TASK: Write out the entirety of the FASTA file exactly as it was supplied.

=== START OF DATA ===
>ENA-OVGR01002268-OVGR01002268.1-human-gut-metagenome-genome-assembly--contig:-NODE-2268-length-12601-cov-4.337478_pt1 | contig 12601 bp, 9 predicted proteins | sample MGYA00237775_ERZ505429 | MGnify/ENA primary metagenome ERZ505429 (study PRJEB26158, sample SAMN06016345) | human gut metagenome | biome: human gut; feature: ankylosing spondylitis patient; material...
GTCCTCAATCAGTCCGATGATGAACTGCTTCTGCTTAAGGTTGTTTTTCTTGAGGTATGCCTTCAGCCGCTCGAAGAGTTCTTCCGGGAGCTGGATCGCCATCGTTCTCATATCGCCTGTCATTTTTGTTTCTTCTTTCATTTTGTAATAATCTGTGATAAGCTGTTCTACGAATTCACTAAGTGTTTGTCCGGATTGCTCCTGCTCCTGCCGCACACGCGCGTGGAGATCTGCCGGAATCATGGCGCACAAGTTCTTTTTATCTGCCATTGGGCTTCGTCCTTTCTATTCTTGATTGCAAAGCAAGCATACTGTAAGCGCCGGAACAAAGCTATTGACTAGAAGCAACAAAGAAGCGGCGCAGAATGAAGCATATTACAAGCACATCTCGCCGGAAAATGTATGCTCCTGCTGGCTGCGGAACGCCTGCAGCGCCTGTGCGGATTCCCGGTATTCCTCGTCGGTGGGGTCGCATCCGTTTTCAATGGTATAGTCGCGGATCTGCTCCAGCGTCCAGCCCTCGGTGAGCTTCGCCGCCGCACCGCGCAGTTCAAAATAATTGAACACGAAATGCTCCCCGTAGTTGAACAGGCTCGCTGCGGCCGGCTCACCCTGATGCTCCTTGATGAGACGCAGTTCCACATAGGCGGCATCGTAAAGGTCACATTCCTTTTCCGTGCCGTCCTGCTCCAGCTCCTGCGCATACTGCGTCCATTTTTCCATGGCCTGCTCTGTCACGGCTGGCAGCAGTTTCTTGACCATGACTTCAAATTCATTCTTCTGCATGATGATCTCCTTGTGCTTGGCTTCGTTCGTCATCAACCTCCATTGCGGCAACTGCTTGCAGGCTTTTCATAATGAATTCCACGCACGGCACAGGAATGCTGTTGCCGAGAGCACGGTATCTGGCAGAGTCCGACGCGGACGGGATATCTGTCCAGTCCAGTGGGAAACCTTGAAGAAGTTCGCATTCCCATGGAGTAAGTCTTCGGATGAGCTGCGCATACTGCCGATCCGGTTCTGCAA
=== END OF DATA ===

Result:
>ENA-OVGR01002268-OVGR01002268.1-human-gut-metagenome-genome-assembly--contig:-NODE-2268-length-12601-cov-4.337478_pt1 | contig 12601 bp, 9 predicted proteins | sample MGYA00237775_ERZ505429 | MGnify/ENA primary metagenome ERZ505429 (study PRJEB26158, sample SAMN06016345) | human gut metagenome | biome: human gut; feature: ankylosing spondylitis patient; material...
GTCCTCAATCAGTCCGATGATGAACTGCTTCTGCTTAAGGTTGTTTTTCTTGAGGTATGCCTTCAGCCGCTCGAAGAGTTCTTCCGGGAGCTGGATCGCCATCGTTCTCATATCGCCTGTCATTTTTGTTTCTTCTTTCATTTTGTAATAATCTGTGATAAGCTGTTCTACGAATTCACTAAGTGTTTGTCCGGATTGCTCCTGCTCCTGCCGCACACGCGCGTGGAGATCTGCCGGAATCATGGCGCACAAGTTCTTTTTATCTGCCATTGGGCTTCGTCCTTTCTATTCTTGATTGCAAAGCAAGCATACTGTAAGCGCCGGAACAAAGCTATTGACTAGAAGCAACAAAGAAGCGGCGCAGAATGAAGCATATTACAAGCACATCTCGCCGGAAAATGTATGCTCCTGCTGGCTGCGGAACGCCTGCAGCGCCTGTGCGGATTCCCGGTATTCCTCGTCGGTGGGGTCGCATCCGTTTTCAATGGTATAGTCGCGGATCTGCTCCAGCGTCCAGCCCTCGGTGAGCTTCGCCGCCGCACCGCGCAGTTCAAAATAATTGAACACGAAATGCTCCCCGTAGTTGAACAGGCTCGCTGCGGCCGGCTCACCCTGATGCTCCTTGATGAGACGCAGTTCCACATAGGCGGCATCGTAAAGGTCACATTCCTTTTCCGTGCCGTCCTGCTCCAGCTCCTGCGCATACTGCGTCCATTTTTCCATGGCCTGCTCTGTCACGGCTGGCAGCAGTTTCTTGACCATGACTTCAAATTCATTCTTCTGCATGATGATCTCCTTGTGCTTGGCTTCGTTCGTCATCAACCTCCATTGCGGCAACTGCTTGCAGGCTTTTCATAATGAATTCCACGCACGGCACAGGAATGCTGTTGCCGAGAGCACGGTATCTGGCAGAGTCCGACGCGGACGGGATATCTGTCCAGTCCAGTGGGAAACCTTGAAGAAGTTCGCATTCCCATGGAGTAAGTCTTCGGATGAGCTGCGCATACTGCCGATCCGGTTCTGCAA